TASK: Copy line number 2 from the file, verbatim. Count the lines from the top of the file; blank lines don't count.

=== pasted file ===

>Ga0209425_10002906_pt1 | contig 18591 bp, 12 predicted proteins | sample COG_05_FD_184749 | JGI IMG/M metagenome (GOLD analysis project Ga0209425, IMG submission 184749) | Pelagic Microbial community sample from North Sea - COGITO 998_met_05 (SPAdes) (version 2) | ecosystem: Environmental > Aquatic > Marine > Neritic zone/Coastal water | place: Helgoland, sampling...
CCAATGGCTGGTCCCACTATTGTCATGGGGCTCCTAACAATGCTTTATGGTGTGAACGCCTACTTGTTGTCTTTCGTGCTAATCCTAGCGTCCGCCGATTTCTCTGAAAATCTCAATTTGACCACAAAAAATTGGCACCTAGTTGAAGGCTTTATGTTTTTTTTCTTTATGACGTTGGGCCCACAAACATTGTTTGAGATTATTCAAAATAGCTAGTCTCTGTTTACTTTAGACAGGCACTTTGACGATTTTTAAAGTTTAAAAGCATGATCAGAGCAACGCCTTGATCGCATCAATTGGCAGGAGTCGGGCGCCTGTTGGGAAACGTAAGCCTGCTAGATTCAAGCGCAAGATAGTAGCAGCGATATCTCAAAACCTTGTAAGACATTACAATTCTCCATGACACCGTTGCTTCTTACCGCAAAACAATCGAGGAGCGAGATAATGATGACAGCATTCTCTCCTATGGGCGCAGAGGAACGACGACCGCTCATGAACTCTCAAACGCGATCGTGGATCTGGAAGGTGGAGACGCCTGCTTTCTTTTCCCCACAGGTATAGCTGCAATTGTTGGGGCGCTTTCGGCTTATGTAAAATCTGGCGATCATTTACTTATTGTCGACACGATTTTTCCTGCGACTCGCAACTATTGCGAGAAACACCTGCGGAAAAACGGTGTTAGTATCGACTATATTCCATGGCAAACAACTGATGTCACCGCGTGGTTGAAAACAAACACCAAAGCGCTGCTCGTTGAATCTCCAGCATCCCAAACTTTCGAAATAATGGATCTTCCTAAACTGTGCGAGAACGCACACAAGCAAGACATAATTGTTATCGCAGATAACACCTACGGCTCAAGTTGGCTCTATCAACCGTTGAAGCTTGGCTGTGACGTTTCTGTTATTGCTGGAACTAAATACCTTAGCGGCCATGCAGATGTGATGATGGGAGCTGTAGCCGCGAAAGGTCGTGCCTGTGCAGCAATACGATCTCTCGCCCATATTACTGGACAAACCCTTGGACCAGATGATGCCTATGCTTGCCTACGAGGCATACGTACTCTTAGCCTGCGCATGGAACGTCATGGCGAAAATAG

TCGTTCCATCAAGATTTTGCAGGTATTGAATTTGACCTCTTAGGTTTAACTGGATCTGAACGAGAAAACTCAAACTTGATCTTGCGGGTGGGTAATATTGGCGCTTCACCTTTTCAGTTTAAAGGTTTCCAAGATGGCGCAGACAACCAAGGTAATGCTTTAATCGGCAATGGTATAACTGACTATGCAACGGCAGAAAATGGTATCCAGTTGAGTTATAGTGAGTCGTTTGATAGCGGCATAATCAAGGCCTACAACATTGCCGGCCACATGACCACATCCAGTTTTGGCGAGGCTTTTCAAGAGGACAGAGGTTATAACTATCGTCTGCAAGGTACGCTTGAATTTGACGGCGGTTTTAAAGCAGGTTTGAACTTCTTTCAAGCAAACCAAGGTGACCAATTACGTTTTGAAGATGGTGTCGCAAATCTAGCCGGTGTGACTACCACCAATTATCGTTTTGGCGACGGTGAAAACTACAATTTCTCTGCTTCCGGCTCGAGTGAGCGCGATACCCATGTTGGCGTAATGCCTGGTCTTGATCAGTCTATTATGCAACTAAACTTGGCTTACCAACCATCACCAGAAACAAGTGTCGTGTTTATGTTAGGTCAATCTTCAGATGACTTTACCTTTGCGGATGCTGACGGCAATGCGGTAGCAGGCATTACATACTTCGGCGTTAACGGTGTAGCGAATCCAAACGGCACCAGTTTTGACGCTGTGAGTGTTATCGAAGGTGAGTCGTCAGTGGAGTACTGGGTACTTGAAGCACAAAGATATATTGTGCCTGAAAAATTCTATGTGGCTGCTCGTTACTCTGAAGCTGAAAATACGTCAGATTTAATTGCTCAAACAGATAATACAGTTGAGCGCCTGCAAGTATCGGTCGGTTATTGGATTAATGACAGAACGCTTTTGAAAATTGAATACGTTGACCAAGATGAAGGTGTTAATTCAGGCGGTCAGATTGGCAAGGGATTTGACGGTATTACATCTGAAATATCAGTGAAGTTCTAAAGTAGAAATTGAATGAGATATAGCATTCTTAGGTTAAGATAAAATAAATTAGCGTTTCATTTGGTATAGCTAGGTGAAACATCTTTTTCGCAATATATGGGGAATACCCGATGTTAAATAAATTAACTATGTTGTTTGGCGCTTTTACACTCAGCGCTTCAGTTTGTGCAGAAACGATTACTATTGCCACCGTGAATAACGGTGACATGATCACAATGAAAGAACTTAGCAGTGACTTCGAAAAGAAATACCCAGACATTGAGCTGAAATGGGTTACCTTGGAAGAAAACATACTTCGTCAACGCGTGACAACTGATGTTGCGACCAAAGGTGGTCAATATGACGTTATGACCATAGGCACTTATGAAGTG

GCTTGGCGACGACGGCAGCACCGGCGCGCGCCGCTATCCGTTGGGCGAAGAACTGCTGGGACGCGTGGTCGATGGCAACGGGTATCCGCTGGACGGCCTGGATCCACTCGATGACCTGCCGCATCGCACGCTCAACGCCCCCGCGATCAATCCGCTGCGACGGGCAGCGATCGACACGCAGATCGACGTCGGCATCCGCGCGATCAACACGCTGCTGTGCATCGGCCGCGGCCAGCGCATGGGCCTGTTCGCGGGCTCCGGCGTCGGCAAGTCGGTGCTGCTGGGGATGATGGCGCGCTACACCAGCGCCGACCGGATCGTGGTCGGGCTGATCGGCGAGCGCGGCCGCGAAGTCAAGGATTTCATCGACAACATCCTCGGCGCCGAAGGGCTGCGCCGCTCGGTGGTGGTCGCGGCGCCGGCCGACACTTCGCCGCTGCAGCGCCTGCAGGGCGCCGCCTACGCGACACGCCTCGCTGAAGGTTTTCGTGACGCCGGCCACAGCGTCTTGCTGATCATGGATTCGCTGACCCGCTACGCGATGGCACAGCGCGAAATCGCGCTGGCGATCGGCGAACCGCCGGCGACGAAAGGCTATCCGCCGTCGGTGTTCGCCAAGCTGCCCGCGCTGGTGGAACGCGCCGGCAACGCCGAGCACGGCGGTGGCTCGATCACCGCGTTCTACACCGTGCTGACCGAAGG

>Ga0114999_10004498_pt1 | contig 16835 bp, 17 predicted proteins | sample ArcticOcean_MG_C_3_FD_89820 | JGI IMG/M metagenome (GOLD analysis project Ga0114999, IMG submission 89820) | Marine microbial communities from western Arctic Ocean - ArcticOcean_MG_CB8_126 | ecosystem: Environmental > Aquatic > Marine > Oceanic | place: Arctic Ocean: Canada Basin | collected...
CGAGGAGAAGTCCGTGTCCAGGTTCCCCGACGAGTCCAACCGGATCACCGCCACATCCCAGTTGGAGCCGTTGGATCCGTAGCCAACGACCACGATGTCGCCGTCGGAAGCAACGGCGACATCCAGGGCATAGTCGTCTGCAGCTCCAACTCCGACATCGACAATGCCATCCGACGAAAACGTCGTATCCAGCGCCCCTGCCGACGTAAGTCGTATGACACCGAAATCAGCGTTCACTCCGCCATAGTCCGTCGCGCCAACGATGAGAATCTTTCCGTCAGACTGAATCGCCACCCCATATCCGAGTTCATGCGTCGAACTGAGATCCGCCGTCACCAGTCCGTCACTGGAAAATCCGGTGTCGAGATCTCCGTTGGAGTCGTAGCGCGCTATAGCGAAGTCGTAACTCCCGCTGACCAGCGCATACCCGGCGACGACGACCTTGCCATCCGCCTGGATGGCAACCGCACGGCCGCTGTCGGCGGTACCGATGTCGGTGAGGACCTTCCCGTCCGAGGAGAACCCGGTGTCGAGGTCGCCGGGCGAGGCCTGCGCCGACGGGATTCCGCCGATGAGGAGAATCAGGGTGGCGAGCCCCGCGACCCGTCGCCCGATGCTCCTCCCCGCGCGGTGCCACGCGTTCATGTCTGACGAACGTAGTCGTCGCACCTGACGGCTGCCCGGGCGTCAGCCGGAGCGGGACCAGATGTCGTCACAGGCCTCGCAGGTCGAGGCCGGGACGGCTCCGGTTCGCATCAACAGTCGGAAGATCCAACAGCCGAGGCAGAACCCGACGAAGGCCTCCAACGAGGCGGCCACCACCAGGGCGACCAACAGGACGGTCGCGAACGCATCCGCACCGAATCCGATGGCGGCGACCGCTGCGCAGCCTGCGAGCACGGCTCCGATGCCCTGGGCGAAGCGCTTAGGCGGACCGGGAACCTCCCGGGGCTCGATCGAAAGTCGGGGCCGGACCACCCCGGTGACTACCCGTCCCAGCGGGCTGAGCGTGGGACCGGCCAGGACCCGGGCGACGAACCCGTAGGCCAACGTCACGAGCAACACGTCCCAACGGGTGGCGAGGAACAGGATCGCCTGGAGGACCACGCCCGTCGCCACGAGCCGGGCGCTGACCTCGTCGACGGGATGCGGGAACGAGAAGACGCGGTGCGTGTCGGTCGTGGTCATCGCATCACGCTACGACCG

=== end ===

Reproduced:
CCAATGGCTGGTCCCACTATTGTCATGGGGCTCCTAACAATGCTTTATGGTGTGAACGCCTACTTGTTGTCTTTCGTGCTAATCCTAGCGTCCGCCGATTTCTCTGAAAATCTCAATTTGACCACAAAAAATTGGCACCTAGTTGAAGGCTTTATGTTTTTTTTCTTTATGACGTTGGGCCCACAAACATTGTTTGAGATTATTCAAAATAGCTAGTCTCTGTTTACTTTAGACAGGCACTTTGACGATTTTTAAAGTTTAAAAGCATGATCAGAGCAACGCCTTGATCGCATCAATTGGCAGGAGTCGGGCGCCTGTTGGGAAACGTAAGCCTGCTAGATTCAAGCGCAAGATAGTAGCAGCGATATCTCAAAACCTTGTAAGACATTACAATTCTCCATGACACCGTTGCTTCTTACCGCAAAACAATCGAGGAGCGAGATAATGATGACAGCATTCTCTCCTATGGGCGCAGAGGAACGACGACCGCTCATGAACTCTCAAACGCGATCGTGGATCTGGAAGGTGGAGACGCCTGCTTTCTTTTCCCCACAGGTATAGCTGCAATTGTTGGGGCGCTTTCGGCTTATGTAAAATCTGGCGATCATTTACTTATTGTCGACACGATTTTTCCTGCGACTCGCAACTATTGCGAGAAACACCTGCGGAAAAACGGTGTTAGTATCGACTATATTCCATGGCAAACAACTGATGTCACCGCGTGGTTGAAAACAAACACCAAAGCGCTGCTCGTTGAATCTCCAGCATCCCAAACTTTCGAAATAATGGATCTTCCTAAACTGTGCGAGAACGCACACAAGCAAGACATAATTGTTATCGCAGATAACACCTACGGCTCAAGTTGGCTCTATCAACCGTTGAAGCTTGGCTGTGACGTTTCTGTTATTGCTGGAACTAAATACCTTAGCGGCCATGCAGATGTGATGATGGGAGCTGTAGCCGCGAAAGGTCGTGCCTGTGCAGCAATACGATCTCTCGCCCATATTACTGGACAAACCCTTGGACCAGATGATGCCTATGCTTGCCTACGAGGCATACGTACTCTTAGCCTGCGCATGGAACGTCATGGCGAAAATAG